Since the day it was announced, epic billing of ALT 98.7’s Big Adventure  festival indicated that this more than your typical, run-of-the-mill festival. Combining live music and stand-up comedy, the inaugural event also catered to lovers of cosplay, gaming, and comic book culture. The question is: how effectively can so many aspects of pop culture be thrown together into one festival without seeming like a hodge podge meant to sell tickets to every child and his grandmother? The answer is: reasonably well. On Nov. 3-4, Big Adventure opened its gates at the OC Fairgrounds, and the people came; they saw that it was good, and they left satisfied.
The advertising for Big Adventure festival indicated that this was to be a “Comic Con by day….Music and Comedy Festival by night,” the programming schedule provided a bit more of a gradual shift in tone rather than a straight transition. And while the shift in the festival’s programming flowed nicely, the comedians were definitely part of the day shift. To paint an adequate representation of the scene, we’ll start with a base coat of the festival’s aspects which lasted the entire day.
The first thing guests saw upon entering the fairgrounds was a hall of fantasy vehicles. This included wondrous custom jobs; among others, these included a Gotham City Police Department car, Night Rider’s K.I.T.T., Tow Mater from the Cars series, and Doc Brown’s souped up DeLorean from the Back to the Future series. From here, guests had the opportunity to turn left, right, or go straight.
If they had turned left, they would have found themselves in the Artist Alley. This building housed the main aspect of the comic book convention. It was reasonably well-stocked with a cross-section of typical comic con vendors; you had your artists, t-shirts, toys, posters, cosplay accessories, etc. In the midst of this setting resided a small stage whereupon, in the hours between 1:00 – 4:50 pm, guests could gather for panels on the culture, art, and business of comic books.
If guests had initially turned right, they would have entered into the room of The Adventure Stage. The daytime programming on The Adventure Stage featured the Entertainment Panels. The content of these ranged from various nerd consortiums to promotional TV show and film panels. Among the nerd-heavy content, there were panels on voice acting for video games, a promo for Nerdbot Media’s live action TMNT (Teenage Mutant Ninja Turtles) fan series Back in the Shell, and even a Superfight Live! presentation, which featured guests debating over fictional fights. In the later hours of the afternoon, the casts and crews of Wrecked, Stan Against Evil, and American Satan represented their respective programs and fielded questions.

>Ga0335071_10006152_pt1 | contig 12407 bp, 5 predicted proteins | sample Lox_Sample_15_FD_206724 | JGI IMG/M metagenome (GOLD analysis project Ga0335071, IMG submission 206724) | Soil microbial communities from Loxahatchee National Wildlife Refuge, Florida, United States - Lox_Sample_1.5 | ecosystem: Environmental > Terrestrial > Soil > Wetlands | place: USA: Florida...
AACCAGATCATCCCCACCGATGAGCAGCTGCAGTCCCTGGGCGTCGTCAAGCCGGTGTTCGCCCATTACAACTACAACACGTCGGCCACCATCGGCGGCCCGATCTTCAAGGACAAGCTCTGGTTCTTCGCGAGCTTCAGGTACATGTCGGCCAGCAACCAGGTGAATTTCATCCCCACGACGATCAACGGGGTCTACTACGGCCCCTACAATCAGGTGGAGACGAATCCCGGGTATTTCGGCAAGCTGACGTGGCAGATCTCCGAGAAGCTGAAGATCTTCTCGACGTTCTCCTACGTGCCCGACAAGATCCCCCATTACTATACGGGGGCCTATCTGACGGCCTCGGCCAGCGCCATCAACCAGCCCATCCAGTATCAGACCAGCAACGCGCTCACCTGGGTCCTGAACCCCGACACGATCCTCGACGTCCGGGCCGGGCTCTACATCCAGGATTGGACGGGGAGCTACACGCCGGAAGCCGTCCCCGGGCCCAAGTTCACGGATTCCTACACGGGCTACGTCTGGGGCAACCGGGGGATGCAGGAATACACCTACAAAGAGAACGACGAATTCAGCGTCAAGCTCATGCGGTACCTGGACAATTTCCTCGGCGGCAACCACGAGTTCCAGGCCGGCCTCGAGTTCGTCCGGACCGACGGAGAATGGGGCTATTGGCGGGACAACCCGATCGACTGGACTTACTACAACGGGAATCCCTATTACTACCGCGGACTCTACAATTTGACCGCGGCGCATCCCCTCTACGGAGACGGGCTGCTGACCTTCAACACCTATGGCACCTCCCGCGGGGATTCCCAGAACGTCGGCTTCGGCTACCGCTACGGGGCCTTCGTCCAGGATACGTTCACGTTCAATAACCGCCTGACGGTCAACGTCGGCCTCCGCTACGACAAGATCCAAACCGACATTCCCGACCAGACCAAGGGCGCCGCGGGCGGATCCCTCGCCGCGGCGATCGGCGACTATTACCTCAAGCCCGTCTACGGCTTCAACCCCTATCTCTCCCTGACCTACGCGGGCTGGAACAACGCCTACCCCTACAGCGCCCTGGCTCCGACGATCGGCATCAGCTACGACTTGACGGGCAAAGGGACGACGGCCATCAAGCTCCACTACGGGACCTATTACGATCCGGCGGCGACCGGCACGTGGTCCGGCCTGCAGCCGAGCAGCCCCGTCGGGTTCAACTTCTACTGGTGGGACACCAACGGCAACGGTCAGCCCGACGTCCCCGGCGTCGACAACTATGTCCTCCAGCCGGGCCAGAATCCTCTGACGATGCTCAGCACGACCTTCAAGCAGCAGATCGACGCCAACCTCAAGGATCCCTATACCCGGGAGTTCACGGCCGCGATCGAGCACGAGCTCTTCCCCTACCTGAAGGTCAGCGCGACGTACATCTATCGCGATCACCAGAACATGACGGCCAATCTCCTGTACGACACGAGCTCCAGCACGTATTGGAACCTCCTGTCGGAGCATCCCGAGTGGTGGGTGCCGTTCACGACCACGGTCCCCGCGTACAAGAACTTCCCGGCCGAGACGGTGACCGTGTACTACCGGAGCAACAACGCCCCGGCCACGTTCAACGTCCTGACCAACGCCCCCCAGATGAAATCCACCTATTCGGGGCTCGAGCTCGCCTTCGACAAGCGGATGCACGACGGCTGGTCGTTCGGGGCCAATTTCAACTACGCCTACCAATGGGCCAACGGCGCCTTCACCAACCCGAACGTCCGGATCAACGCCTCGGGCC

In the event that guests had proceeded straight ahead, they would have passed through the courtyard between all of the pavilions. To their left, from the courtyard, The Hanger Stage awaited them with its headlining programming; to their right were various food and kitsch vendors — as well as a few charities, including some friendly solicitors for the honorable Save the Children Federation . If guests had kept on trucking across the courtyard, they would have passed by the ALT 98.7 dance / promo area before entering into the OC Promenade, wherein they would have found a dozen or so classic arcade games — which were set to be played for free — as well as additional vendors and the padded-weapon combat arena of the Belegarth Medieval Combat Society.
The line-ups, per day, at the Hangar Stage each featured two hours of comedian blocks. On Saturday, Patton Oswalt headlined among a small collection of five comedians; on Sunday, Jim Jeffries held that distinction. Audiences responded well to these sets, which wrapped up at around 4:00 pm on Saturday and at 3:00 pm on Sunday.
Come night time, The Adventure Stage changed its programming from panels to DJs — with the transitional programming of a Cosplay competition exclusively on Sunday. Rusko, What So Not, Bro Safari, and Bonnie X Clyde headlined among the DJs. These sets were very popular and illustrated a distinct break from the non-musical aspects of the festival. In fact, it seemed as though a healthy chunk of the daytime crowd had gone home by the time the musical acts started up their sets, but the crowds didn’t thin because those who had left were replaced by the evening shift, and then some.
The musical performers of The Hangar Stage generally shared two qualities; they were colorful and they were raucous. Visually, pretty much any of these acts worked well within the cartoonish environment, some — such as Empire of the Sun, Allie X, and NVDES — more than others. All of the acts were great crowd-pleasers, and as the sun went down, the large audiences, whose numbers eclipsed the capacity of the building, made themselves comfortable in a sprawling fashion on the cement of the courtyard. The majority of the audience knew much of the music well, and they sang along quite extensively both with the poppier and with the grittier acts.
Throughout the day and night time portions of the festival, there were smiles everywhere. There were also exceedingly long lines for a couple of the food trucks. However, once cosplaying guests and those dressed as civilians had a cup of beer or a plate of Hawaiian BBQ in their hands, they seemed to not mind the crowding so much. The festival was designed to appeal to a healthy cross-section of pop culture fans, and it succeeded charmingly!